Masvingo Centre for Research Advocacy and Development is concerned about the rise of forced eviction cases in Masvingo Province. When the time housing has become the frontline defense against the coronavirus four cases of forced eviction has been documented by MACRAD. Surprisingly of the four cases, the government is the perpetrator on three cases and the other cases it’s land dispute amongst village heads. In order to prevent the spread of COVID-19, States across the world are ordering millions of people to “stay home”. And yet in Zimbabwe, at the same time, many households and communities continue to be threatened with eviction in Masvingo Province. At least 150 million people worldwide live in homelessness, in emergency shelters, or on pavements. One quarter of the world’s urban population live in informal settlements, lacking security of tenure. They can be removed from their lands at any time. It has been reported that forced eviction of informal settlement dwellers have been considered in order to ‘de- densify’ settlements to implement physical distancing.
In Chiredzi rural the government is in the process of evicting 2258 households, Xhangaan families in Chilonga without proper consultation. These families are evicted to pave way for the lucerne grass project. In Masvingo rural, Clipsham residents are now living in fear as they were notified to leave their ancestral land for the expansion of Masvingo town residential area. In Masvingo rural again residents in Bani near Nemanwa growth point along Great Zimbabwe road were served with eviction letters. For the past ten years Bani residents were paying tax to the Nemanwa rural council. The council argued that these families were dwelling at an illegal place. In Chiredzi North, ward 23, Gutsaruzhinji C 56 households were violently evicted from their land by the Sons of Nyangambe. The Sons of Nyangambe are removing these families and arguing that they are residing in their grazing land. On the ongoing land conflicts in Nyangambe MACRAD observed that Chiredzi North legislator Roy Bhila and ward 23, councilor Douglas Mutovo are fueling the conflict by supporting sons of Nyangambe to violently evict these 56 families from their land due to its proximate to Mkwasine Estate sugarcane plantation infrastructure and the irrigation canal. The two need to turn the area into sugarcane plots. Since July 2020 these families are living along the road with no food, clean water, shelter and absence of a health centre especially to some individuals who sustain injuries during the conflict. Two women gave birth as they failed to access a health centre nearby and they lost their national identity cards. The affected families reported the matter to Mkwasine police station but no one was arrested.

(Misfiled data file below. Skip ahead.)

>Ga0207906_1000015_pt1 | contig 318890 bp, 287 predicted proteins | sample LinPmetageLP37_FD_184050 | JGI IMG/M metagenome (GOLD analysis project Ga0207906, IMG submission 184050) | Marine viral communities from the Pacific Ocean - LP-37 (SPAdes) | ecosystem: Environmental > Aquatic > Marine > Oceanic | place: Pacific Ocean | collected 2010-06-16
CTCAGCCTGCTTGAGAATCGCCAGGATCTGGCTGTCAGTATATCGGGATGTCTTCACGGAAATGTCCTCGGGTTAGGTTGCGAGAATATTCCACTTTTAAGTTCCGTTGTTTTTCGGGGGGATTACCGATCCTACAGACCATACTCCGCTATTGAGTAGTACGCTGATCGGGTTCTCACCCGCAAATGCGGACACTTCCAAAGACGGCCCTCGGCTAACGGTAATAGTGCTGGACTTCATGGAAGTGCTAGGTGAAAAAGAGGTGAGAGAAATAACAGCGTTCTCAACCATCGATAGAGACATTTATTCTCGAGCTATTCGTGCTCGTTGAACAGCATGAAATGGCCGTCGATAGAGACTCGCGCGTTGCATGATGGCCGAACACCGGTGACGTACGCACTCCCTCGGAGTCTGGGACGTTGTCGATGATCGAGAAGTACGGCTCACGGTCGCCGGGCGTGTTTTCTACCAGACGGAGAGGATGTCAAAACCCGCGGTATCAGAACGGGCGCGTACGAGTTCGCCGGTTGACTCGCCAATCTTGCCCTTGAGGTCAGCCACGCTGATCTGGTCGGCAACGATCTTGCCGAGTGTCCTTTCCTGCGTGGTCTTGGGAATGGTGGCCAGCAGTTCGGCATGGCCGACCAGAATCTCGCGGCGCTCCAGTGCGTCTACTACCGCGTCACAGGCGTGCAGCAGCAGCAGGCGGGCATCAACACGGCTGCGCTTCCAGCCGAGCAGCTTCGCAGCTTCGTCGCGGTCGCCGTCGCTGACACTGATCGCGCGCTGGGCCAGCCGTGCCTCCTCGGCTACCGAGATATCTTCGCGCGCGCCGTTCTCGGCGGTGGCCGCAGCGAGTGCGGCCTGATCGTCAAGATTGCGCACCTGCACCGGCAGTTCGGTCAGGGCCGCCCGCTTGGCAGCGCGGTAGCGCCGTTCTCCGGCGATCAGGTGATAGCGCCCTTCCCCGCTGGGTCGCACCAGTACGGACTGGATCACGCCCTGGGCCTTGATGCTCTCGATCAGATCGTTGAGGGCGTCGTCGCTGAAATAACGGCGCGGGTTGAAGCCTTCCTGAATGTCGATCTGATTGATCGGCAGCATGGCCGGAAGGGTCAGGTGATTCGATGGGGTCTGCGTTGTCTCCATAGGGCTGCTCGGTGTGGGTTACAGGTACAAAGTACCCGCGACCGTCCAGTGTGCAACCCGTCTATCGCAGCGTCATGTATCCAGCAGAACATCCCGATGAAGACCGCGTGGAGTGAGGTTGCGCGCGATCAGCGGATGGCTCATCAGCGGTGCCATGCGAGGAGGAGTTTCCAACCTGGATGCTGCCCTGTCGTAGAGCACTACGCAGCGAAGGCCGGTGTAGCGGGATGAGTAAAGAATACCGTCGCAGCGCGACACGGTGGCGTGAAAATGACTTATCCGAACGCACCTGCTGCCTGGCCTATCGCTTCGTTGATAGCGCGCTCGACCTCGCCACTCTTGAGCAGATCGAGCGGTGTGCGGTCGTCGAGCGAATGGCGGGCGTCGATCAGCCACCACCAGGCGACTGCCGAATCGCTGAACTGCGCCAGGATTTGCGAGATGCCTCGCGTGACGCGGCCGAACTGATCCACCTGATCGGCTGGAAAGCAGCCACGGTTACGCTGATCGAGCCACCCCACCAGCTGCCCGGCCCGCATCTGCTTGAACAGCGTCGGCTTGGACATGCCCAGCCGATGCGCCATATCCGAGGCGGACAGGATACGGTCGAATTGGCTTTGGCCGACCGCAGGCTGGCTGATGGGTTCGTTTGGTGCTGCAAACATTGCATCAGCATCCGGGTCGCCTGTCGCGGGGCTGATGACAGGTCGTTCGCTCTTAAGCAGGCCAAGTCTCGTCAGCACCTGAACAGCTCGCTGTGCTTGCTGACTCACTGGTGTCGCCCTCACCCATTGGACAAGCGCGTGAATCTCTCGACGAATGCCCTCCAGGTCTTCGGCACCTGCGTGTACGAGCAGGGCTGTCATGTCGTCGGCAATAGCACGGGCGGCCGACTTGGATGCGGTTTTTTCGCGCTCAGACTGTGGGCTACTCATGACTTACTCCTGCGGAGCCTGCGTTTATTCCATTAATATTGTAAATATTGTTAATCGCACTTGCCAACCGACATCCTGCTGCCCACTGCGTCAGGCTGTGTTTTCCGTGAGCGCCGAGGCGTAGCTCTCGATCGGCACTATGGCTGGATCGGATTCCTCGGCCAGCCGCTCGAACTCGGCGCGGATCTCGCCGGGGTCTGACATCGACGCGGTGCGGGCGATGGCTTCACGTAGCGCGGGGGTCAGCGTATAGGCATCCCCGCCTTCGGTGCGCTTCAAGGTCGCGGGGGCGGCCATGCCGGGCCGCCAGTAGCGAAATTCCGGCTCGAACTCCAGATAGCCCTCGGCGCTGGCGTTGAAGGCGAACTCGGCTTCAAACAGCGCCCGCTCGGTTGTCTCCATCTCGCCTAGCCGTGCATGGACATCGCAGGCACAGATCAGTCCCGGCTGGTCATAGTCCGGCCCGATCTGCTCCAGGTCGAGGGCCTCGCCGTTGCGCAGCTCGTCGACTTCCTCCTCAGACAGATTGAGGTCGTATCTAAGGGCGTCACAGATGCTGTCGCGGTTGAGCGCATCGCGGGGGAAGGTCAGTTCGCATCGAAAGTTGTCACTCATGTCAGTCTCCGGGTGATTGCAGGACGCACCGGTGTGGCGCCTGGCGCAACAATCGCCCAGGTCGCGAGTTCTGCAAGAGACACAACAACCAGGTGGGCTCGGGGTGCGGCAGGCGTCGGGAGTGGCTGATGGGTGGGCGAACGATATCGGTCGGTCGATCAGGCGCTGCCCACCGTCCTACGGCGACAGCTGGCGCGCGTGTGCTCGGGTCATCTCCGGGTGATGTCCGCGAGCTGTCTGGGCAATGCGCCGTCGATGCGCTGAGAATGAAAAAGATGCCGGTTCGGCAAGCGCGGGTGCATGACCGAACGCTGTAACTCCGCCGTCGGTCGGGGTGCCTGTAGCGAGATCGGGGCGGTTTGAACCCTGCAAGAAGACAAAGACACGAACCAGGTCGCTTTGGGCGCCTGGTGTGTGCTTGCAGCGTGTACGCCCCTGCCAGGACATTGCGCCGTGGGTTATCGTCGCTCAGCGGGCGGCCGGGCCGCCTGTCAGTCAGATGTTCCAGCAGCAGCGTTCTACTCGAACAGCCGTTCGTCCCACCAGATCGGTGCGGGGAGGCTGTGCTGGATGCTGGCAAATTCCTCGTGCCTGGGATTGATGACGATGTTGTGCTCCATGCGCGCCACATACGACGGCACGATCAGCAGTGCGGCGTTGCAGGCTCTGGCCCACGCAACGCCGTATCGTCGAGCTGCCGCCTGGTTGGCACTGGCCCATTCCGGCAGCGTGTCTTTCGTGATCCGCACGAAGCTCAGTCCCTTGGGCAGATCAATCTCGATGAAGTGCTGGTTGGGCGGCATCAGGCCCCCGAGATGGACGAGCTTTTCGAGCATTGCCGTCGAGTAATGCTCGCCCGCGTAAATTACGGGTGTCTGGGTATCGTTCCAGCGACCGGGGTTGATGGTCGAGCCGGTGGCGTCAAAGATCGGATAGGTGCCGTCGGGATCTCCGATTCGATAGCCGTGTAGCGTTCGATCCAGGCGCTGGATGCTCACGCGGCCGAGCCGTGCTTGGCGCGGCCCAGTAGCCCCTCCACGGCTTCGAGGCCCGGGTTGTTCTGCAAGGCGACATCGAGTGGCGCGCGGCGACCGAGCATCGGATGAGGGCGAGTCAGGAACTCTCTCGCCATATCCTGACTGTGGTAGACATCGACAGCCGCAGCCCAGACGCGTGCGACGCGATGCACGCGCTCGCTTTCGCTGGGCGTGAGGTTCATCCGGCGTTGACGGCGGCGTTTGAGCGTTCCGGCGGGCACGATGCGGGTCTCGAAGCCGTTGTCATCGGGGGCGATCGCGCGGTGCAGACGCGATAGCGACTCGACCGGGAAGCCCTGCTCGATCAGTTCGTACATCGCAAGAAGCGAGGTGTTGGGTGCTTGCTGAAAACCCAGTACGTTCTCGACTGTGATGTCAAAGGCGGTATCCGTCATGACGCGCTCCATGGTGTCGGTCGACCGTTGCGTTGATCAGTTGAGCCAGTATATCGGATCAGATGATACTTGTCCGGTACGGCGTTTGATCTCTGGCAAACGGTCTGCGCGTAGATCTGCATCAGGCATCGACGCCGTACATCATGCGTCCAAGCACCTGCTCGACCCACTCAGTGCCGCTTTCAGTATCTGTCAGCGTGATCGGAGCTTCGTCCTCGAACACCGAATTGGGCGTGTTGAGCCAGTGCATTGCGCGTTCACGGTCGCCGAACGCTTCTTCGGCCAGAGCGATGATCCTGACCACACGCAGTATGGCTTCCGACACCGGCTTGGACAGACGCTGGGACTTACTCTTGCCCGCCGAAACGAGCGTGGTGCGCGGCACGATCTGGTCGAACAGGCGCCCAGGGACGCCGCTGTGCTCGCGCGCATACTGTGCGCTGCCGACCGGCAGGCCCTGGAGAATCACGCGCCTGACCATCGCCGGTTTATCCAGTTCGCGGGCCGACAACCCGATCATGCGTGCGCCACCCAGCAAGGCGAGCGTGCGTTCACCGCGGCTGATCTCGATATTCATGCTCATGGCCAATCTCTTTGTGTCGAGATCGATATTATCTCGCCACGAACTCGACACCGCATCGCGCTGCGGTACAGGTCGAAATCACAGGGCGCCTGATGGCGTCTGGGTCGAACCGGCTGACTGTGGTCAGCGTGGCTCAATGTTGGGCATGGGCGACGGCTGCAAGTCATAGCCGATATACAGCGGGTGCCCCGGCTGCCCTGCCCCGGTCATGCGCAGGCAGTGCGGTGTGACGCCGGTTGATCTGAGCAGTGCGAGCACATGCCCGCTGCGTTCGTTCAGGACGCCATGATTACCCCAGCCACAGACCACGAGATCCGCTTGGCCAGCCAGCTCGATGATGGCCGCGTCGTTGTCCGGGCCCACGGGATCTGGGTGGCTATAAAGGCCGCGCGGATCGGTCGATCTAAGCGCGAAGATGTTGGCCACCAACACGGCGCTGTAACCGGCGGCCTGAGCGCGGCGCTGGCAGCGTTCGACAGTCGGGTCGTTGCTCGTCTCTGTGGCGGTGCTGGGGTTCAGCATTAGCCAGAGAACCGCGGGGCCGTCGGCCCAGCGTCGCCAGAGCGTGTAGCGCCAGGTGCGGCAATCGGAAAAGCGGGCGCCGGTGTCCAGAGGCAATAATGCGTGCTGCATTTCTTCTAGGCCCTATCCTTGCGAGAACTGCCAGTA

Evictions are not only inconsistent with the ‘stay home’ policy, but forced evictions are a violation of international human rights law, including the right to housing, as are any evictions that result in homelessness. In the face of this pandemic, being evicted from your home is a potential death sentence. The right to adequate housing is not subject to derogation in times of emergency. Limitations to this right are only permissible as determined by law and insofar as they are compatible with the nature of this right, and solely for the purpose of promoting the general welfare in a democratic society. Masvingo Centre for Research Advocacy and Development (MACRAD) argued that the state must therefore take the following urgent measures, in conformity with their obligations under human rights law:
I. Declare an end to all evictions of anyone, anywhere for any reason until the end of the pandemic and for a reasonable period of time thereafter. The only exceptions to this blanket policy should be where someone must be removed from his or her home because she or he is causing harm to others or in a situation of a serious threat to the life of residents, e.g. to prevent death provoked by housing collapses or by natural disasters, such as flooding. Any person that is evacuated to prevent harm must be provided with secure and decent alternative housing.
II. With respect to informal settlements and encampments: Declare an end to the forced eviction or displacement of informal settlements. Ensure the necessary resources are available to implement this order effectively, including resources to monitor and prevent extrajudicial evictions.
III. Prohibit emergency processes, such as ‘de-densification’, that involve the forced removal of large numbers of people from informal settlements/encampments.
IV. Where households have agreed to be resettled for de-densification purposes, they must have the right to return or alternatively be able to remain in the resettlement area if they so wish and be provided there with security of tenure. Any resettlement should only take place after affected persons have been meaningfully consulted.
V. Cease the forced eviction or dismantling of encampments of homeless people and recognize that in some instances encampments may be safer than other available accommodation, such as collective shelters. Residents of encampments must, however, be provided with the option of moving to alternate accommodation where self-isolation is possible.
In this context, the government of Zimbabwe must ensure that everyone is protected against eviction.
Source: Masvingo Centre for Research Advocacy and Development (MACRAD Trust)